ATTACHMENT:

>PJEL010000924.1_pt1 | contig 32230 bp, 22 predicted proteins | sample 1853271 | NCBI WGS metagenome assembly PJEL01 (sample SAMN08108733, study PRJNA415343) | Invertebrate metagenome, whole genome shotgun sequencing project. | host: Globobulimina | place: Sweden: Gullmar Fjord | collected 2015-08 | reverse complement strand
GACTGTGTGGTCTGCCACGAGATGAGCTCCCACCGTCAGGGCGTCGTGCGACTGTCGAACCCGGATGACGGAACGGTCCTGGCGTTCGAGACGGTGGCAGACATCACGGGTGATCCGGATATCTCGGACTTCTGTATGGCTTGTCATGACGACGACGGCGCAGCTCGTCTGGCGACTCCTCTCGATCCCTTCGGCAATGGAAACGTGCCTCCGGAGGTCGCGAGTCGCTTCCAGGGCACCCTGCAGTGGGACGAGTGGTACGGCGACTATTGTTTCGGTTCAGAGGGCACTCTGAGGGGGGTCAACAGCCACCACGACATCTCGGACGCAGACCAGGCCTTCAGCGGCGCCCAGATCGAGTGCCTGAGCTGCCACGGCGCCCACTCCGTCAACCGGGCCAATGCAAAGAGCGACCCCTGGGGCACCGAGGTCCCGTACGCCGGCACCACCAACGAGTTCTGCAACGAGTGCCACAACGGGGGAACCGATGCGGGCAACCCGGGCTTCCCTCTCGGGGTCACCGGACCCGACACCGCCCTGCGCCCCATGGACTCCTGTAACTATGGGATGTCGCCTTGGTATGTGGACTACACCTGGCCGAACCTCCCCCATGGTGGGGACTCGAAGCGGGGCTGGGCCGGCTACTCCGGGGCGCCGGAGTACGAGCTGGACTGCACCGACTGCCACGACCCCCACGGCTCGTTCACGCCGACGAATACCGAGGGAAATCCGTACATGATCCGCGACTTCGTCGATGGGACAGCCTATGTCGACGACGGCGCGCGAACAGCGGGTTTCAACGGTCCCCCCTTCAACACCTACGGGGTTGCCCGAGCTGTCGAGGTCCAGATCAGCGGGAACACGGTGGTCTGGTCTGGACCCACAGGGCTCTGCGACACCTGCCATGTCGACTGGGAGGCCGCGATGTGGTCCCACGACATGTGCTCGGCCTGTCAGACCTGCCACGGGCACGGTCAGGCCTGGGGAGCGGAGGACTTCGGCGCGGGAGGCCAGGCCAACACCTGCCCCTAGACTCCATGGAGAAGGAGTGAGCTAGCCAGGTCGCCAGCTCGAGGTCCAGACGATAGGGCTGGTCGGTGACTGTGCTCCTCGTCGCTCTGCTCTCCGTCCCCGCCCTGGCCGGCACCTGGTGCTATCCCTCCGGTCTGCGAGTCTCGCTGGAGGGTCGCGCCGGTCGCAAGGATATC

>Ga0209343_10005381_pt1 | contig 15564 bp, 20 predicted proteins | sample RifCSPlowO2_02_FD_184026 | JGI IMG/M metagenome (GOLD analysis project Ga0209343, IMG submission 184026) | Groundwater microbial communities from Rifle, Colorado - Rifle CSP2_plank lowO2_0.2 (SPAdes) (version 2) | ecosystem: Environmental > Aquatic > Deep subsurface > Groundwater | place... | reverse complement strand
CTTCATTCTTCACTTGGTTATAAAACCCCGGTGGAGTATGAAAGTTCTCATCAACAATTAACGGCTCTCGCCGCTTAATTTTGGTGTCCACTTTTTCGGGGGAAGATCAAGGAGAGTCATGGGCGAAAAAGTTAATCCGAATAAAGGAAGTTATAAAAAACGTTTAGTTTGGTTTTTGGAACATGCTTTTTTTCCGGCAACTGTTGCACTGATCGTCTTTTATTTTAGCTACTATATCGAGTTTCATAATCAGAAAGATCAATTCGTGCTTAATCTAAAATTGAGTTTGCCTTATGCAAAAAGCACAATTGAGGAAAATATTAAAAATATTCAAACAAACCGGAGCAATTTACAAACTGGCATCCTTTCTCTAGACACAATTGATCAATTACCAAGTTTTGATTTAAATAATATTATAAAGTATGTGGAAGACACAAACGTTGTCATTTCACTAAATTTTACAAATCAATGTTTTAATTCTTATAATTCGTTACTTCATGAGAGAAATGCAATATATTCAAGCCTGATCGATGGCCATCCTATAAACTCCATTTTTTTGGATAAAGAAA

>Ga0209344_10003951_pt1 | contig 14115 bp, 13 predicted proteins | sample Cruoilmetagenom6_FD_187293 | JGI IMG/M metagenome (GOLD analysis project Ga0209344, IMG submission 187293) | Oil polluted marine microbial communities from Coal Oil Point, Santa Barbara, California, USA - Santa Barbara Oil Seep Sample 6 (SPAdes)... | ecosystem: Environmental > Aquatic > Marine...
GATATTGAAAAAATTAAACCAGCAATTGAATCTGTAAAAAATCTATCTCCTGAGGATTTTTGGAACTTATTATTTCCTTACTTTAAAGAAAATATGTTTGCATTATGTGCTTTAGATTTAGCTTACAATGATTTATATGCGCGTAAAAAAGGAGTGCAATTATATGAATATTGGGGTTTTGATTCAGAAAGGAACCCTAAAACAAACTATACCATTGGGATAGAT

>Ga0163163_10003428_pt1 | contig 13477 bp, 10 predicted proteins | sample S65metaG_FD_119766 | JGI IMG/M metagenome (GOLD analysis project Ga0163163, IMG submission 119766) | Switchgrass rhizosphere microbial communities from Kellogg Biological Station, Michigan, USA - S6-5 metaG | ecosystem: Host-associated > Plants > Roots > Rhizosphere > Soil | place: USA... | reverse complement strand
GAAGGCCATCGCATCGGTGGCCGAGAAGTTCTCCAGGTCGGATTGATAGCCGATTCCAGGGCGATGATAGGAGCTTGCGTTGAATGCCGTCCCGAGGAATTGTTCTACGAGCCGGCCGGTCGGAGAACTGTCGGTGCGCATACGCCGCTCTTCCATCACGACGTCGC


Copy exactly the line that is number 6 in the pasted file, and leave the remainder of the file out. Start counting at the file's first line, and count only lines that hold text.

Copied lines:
GATATTGAAAAAATTAAACCAGCAATTGAATCTGTAAAAAATCTATCTCCTGAGGATTTTTGGAACTTATTATTTCCTTACTTTAAAGAAAATATGTTTGCATTATGTGCTTTAGATTTAGCTTACAATGATTTATATGCGCGTAAAAAAGGAGTGCAATTATATGAATATTGGGGTTTTGATTCAGAAAGGAACCCTAAAACAAACTATACCATTGGGATAGAT